Immunological Processes in Schizophrenia Pathology: Potential Biomarkers?

  • Tina NotterEmail author
Part of the Current Topics in Behavioral Neurosciences book series (CTBN, volume 40)


Accumulating evidence suggests that the pathophysiology or schizophrenia involves alterations in immune functions, both peripherally and centrally. Immunopsychiatric research has provided a number of candidate biomarkers that could aid estimating the risk of developing schizophrenia and/or predicting its clinical course or outcomes. This chapter summarizes the findings of immune dysfunctions along the clinical course of schizophrenia and discusses their potential value as predictive, trait or state biomarkers. Given the convergence of findings deriving from immunology, epidemiology, and genetics, the possibility of identifying immune-based biomarkers of schizophrenia seems realistic. Despite these promises, however, the field has realized that immune dysfunctions in schizophrenia may be as heterogeneous as the disorder itself. While challenging for psychiatric nosology, this heterogeneity offers the opportunity to define patient subgroups based on the presence or absence of distinct immune dysfunctions. This stratification may be clinically relevant for schizophrenic patients as it may help establishing personalized add-on therapies or preventive interventions with immunomodulating drugs.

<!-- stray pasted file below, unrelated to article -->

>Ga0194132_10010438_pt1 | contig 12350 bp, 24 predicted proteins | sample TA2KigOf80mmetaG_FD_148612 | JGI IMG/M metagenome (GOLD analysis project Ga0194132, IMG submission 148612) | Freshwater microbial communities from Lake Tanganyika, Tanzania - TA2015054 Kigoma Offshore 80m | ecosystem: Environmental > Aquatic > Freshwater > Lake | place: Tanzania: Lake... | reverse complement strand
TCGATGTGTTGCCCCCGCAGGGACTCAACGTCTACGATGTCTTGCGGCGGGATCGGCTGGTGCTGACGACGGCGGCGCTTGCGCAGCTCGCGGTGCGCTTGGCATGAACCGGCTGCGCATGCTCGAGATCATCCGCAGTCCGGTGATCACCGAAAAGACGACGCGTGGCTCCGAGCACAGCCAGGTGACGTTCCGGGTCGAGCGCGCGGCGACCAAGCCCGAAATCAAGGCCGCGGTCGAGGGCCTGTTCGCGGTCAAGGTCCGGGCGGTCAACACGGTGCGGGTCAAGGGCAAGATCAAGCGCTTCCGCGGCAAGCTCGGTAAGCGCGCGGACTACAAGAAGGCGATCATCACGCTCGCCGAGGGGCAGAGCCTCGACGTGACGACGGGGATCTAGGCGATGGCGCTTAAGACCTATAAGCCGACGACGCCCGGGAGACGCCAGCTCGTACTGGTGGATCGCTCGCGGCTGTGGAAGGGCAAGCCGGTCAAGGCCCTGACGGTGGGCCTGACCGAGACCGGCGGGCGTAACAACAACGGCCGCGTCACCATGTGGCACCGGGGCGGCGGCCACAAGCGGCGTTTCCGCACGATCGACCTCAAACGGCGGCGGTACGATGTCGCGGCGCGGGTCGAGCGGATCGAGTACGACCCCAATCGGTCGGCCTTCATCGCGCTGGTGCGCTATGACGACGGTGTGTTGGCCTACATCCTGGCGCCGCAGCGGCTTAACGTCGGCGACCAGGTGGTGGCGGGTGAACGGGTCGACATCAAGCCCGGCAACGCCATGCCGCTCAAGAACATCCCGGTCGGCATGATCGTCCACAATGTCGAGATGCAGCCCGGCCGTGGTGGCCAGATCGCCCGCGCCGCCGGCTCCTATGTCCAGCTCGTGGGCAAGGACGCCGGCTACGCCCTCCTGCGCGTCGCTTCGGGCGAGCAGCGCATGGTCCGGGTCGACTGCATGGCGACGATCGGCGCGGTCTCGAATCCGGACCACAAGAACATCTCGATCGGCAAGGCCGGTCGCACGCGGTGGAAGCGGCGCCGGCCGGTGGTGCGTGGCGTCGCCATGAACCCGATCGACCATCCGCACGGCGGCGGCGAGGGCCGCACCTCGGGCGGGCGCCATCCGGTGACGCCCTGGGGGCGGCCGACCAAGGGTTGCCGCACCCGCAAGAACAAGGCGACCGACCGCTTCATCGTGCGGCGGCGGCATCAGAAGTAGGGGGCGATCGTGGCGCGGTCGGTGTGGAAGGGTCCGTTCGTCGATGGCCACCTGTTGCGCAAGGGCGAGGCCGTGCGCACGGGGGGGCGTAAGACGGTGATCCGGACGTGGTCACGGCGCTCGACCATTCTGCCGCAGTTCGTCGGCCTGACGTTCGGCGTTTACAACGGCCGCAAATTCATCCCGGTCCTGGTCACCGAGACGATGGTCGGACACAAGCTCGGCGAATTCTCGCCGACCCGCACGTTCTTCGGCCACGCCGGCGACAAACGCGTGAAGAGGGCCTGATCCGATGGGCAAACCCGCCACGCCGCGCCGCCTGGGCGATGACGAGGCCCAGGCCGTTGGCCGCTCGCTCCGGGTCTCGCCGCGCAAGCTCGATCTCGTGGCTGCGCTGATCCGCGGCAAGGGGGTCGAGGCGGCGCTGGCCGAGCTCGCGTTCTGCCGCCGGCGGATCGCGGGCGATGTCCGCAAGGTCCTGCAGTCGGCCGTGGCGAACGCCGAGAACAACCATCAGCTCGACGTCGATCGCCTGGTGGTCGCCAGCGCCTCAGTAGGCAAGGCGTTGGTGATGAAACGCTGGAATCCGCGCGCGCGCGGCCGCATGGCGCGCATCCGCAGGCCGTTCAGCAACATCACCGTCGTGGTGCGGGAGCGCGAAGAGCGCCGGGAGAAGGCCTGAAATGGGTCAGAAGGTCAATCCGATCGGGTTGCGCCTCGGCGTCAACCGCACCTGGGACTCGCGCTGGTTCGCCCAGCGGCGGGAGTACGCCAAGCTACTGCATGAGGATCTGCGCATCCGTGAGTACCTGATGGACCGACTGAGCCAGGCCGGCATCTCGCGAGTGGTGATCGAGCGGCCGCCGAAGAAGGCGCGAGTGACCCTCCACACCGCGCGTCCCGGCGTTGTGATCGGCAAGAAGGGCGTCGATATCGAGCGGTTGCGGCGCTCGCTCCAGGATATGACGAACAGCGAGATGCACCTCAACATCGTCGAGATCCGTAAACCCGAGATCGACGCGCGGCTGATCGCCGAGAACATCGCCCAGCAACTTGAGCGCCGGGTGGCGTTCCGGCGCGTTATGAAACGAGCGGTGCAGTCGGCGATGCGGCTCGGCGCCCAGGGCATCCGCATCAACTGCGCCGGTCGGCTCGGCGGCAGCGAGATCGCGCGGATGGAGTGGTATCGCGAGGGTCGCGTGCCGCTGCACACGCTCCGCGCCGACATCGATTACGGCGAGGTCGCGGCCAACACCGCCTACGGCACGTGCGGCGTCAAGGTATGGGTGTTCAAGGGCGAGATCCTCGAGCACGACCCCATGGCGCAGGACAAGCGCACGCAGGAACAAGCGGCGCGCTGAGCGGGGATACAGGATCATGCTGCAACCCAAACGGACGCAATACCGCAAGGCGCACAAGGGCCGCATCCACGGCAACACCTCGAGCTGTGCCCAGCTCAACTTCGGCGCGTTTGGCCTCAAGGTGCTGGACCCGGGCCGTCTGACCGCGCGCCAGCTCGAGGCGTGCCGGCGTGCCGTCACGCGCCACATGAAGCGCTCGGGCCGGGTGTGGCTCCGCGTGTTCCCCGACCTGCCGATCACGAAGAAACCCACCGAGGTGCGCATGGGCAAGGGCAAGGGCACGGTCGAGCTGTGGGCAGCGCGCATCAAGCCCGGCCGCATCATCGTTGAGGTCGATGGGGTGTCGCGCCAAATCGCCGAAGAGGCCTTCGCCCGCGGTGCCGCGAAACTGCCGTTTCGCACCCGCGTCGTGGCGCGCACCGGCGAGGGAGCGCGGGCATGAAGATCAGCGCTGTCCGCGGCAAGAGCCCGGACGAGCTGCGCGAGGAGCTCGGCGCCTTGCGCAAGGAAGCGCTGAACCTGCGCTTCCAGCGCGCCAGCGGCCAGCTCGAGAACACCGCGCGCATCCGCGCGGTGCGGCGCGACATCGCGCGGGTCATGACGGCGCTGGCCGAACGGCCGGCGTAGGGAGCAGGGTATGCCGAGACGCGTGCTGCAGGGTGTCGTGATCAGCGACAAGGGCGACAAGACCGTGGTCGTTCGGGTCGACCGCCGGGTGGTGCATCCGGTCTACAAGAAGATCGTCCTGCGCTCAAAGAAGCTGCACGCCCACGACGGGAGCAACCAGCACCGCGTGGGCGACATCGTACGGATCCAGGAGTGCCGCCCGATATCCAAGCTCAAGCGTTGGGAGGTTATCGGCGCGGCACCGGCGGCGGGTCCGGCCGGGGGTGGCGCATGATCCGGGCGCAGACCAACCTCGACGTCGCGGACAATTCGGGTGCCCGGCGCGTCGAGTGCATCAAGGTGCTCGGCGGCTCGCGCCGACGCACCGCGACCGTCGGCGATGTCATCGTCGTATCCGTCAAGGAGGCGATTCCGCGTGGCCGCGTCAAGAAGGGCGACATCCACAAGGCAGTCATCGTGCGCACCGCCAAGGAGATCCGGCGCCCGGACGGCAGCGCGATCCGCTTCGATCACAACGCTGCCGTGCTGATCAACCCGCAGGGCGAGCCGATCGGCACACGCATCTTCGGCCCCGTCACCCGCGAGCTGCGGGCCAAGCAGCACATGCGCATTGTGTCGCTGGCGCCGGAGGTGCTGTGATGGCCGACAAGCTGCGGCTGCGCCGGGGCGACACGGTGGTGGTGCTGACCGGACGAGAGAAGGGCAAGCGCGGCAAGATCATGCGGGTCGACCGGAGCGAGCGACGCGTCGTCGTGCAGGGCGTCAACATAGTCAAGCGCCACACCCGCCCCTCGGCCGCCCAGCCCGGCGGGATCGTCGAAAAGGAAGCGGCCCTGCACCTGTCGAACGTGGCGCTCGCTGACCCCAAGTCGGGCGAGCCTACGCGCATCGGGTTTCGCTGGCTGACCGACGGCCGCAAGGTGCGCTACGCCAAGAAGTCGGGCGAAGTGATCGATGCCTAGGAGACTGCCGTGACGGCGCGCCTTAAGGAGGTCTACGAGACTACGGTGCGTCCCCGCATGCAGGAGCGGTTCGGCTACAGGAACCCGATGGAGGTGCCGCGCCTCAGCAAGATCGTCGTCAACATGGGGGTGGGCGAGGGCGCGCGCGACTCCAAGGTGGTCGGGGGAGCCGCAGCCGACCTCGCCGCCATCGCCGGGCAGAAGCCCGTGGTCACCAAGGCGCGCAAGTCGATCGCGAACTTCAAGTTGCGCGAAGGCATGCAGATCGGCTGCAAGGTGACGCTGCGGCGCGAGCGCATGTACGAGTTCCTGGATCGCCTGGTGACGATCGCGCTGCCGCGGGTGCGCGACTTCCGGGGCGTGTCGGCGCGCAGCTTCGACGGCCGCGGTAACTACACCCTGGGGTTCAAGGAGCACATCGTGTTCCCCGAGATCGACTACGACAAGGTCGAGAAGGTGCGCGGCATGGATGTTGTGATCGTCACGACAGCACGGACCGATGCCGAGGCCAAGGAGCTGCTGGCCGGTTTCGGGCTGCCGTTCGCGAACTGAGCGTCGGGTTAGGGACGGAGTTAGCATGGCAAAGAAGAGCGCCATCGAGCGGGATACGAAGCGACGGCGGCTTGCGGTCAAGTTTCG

Biomarkers Cytokines Immune mediators Immune system Inflammation Schizophrenia 


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© Springer International Publishing AG, part of Springer Nature  2018

Authors and Affiliations

  1. 1.Institute of Pharmacology and ToxicologyUniversity of Zurich-VetsuisseZurichSwitzerland
  2. 2.Neuroscience Center ZurichUniversity of Zurich and ETH ZurichZurichSwitzerland

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